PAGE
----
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Chicago & E.I. Ry. Co. v. .

February 6, 1930


Appeals from the District Court of the United States for the Southern District of Indiana, Terre Haute Division.

Author: Alschuler

Before ALSCHULER, EVANS, and PAGE, Circuit Judges.

ALSCHULER, Circuit Judge. The appeal in No. 4151 seeks reversal of a judgment in favor of the administratrix of the estate of Annie Lynn Divine, deceased, in an action for causing the death of the deceased through appellant's train colliding with an automobile in which deceased was riding on a highway which crossed appellant's tracks. No. 4152 is an appeal from a judgment in favor of appellee for injuries sustained by him in same accident. The cases were by agreement tried together.

Appellant contends that the record discloses (a) no evidence of appellant's negligence as the proximate cause of the accident; (b) that, as a matter of law, the deceased in No. 4151 and appellee in No. 4152 were guilty of negligence contributing to the accident; and (c) that, in any event, the amount of the judgment in No. 4152 is grossly excessive.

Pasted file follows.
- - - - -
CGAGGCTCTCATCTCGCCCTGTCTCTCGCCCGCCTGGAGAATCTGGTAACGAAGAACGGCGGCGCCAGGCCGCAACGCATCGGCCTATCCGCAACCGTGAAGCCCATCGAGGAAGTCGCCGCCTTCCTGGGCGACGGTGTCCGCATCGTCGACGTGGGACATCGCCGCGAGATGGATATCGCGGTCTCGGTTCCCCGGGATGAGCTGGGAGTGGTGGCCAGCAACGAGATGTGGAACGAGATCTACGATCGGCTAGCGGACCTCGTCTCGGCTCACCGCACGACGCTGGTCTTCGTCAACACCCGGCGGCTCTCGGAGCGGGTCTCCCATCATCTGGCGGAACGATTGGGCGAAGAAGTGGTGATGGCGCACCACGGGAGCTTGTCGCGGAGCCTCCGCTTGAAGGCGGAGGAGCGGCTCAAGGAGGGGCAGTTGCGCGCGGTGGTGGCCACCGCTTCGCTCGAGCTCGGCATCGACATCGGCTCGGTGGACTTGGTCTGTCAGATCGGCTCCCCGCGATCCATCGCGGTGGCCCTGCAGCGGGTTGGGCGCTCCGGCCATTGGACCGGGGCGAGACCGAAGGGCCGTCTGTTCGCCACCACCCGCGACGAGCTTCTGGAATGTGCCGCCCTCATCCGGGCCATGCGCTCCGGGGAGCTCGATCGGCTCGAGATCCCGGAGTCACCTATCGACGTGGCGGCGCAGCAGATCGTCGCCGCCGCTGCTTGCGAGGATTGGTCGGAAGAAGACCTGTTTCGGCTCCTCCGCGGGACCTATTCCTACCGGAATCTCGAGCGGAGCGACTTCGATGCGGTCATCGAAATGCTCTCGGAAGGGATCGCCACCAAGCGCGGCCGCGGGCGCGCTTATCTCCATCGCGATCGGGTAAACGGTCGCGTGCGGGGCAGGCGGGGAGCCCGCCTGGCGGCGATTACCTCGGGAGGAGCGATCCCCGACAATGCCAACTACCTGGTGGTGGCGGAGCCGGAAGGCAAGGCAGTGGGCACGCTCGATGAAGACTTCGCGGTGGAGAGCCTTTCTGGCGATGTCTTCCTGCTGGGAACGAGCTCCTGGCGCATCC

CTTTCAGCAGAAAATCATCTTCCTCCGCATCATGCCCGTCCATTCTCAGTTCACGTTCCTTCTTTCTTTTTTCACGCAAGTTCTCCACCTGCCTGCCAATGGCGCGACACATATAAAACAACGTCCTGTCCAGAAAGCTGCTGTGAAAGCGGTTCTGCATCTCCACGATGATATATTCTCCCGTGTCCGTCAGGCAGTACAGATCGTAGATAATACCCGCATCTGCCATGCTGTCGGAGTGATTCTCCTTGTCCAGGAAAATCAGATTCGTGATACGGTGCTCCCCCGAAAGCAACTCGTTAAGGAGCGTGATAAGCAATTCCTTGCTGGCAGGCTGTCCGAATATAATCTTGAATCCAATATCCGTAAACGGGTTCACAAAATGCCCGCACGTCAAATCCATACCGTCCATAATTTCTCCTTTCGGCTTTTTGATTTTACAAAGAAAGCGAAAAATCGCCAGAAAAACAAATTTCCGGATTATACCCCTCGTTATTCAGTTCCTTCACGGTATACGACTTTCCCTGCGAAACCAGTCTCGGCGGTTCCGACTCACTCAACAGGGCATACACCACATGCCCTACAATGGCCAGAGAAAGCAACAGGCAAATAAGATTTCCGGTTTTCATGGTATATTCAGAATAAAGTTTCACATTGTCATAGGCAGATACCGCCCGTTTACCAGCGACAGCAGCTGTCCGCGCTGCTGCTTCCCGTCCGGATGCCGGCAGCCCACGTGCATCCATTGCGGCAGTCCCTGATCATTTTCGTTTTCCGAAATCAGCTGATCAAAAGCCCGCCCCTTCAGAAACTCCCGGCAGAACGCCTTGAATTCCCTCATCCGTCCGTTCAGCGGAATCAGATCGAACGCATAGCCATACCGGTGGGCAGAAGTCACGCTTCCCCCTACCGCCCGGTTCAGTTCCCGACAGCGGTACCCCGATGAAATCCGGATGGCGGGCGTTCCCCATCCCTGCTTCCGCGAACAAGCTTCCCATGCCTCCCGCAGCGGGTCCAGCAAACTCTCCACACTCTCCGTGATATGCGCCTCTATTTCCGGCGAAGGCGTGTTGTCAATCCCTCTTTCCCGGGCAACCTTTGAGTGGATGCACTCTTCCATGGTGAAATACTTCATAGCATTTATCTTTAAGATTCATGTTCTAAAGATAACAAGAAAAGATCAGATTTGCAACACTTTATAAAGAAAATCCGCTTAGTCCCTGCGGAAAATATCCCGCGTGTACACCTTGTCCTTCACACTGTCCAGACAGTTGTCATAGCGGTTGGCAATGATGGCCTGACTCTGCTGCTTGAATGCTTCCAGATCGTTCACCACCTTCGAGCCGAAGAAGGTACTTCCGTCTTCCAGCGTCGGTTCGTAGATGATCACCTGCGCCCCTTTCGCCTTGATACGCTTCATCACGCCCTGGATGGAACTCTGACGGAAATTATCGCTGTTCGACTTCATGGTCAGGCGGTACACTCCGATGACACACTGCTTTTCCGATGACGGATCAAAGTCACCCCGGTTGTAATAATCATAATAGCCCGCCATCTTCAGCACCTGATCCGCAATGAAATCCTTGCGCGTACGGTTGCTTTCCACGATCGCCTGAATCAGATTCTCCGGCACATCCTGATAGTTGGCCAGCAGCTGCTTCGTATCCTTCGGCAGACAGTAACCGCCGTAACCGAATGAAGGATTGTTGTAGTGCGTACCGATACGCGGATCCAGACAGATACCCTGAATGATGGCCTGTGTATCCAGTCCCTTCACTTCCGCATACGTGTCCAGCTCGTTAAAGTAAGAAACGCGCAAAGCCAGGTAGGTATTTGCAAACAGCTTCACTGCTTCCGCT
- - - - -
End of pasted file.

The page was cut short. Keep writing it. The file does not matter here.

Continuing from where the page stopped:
Jesse Divine, Sr., husband of the deceased, was taking his wife and four children from their home in Kentucky for a visit to Indianapolis. They traveled in his Ford touring car, which he was driving. The parents were on the front seat, the mother holding on her lap a 3 year old child, and the other children, aged 5, 8, and 11 or 12, respectively, were on the rear seat. A nephew and his family from Kentucky, traveling in another Ford car, were making the same trip with the Divines, and had safely crossed this track, perhaps 150 feet ahead of the Divine car, which, while crossing, was struck by a north-bound fast passenger train of appellant, and all of the occupants were killed except appellee in No. 4152, who was injured.